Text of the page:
Jun 16
Land as Teacher

Dear Sibylla Kiddle School Families,

A couple of years ago I joined a group of grade 4 students on a field trip to the OH Ranch, southwest of Calgary, much like our grade 4 students did a few weeks ago. While there, our guide led us on a walk along a majestic ridge looking onto the Rocky Mountains. As we started she said, ‘Be careful where you step, you don’t want to damage any of the plants, especially the ones with flowers.’ As I meandered down the path, I become acutely aware of how difficult it was not to step on a plant. My brain started working as well and I reflected on why do we need to pay extra attention to the plants with flowers? Don’t all plants play a critical role in the ecosystem?

Last week, I wrote about the benefits of learning outside. I want to dive deeper this week and acknowledge that the land is also a great teacher. On the day noted above, the land taught me a lesson about belonging. All plants are important and serve to benefit the balancing of a complex ecosystem. What has the land taught you? As a parent, how can you view the land as a resource to teach your child? What can be learned about the value and beauty of change by watching a caterpillar morph into a butterfly? My front lawn could probably teach you a lesson about how critical water is for all living things, including our own bodies. Flowers are at the mercy of bees for pollination, teaching us about the value of dependence, collaboration and helping each other.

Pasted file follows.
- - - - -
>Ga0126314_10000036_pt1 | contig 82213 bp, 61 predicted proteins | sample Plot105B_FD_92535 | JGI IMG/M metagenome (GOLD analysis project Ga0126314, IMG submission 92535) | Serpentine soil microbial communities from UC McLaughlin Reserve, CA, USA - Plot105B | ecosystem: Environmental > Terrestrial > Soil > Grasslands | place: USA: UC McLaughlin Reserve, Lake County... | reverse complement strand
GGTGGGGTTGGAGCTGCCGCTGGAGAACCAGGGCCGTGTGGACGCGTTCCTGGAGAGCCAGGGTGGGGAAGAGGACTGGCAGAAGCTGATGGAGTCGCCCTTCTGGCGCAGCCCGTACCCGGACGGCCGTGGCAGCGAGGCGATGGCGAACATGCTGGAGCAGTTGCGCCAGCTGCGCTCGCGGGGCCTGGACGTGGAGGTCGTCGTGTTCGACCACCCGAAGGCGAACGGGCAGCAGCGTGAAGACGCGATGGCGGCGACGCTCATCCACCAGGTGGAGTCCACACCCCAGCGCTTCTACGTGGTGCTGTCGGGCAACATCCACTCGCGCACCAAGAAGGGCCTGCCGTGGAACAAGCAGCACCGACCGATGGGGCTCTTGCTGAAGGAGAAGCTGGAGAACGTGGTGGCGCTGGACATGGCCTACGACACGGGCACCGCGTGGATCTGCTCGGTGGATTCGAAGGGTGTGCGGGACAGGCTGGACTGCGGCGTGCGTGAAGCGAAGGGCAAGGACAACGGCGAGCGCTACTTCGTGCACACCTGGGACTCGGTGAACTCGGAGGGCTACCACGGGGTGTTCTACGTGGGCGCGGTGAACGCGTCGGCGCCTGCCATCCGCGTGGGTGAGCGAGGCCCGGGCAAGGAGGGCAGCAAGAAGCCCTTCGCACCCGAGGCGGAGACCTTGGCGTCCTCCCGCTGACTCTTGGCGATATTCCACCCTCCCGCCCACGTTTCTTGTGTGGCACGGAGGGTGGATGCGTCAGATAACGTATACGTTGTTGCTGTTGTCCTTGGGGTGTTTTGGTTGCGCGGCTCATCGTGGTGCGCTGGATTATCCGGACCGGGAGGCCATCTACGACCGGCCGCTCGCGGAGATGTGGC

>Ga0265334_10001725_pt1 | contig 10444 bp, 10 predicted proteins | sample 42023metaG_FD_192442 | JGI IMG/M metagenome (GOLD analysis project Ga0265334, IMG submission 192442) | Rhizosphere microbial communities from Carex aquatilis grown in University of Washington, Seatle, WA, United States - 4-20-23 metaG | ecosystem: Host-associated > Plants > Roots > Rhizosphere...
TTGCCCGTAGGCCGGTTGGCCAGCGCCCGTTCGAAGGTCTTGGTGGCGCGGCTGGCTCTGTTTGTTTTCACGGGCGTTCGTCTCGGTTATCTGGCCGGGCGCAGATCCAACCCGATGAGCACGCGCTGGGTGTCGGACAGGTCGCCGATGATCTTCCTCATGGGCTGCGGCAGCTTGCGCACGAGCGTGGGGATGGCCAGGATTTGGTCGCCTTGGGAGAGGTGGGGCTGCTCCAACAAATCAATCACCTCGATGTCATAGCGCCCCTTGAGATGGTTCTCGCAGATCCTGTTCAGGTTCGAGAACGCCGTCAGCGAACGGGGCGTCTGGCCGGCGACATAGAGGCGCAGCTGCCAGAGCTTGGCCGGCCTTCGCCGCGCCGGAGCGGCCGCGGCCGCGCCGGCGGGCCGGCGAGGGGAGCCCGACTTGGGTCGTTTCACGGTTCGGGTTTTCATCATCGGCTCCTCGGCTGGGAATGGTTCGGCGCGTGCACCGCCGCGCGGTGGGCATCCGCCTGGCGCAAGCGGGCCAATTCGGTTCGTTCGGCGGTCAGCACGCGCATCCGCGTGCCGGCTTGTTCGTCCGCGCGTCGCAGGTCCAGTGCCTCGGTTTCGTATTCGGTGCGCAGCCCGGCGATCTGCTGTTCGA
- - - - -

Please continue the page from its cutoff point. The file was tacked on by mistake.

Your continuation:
On June 21, we recognize National Indigenous Peoples Day as a nation and as a school. On this date, our school joins with all other CBE schools in renewing our annual commitment to Truth and Reconciliation. Indigenous Peoples have long recognized the land as one of their primary teachers. It is in this spirit, our commitment for the 2023-24 school year is to value the land as a teacher. We want to honour that we can learn from, with, about and on the land. We look forward to what the land will teach us as a school community in the year ahead and we hope you will join us in this commitment by taking time to understand what the land may be teaching you.

Brad Emery


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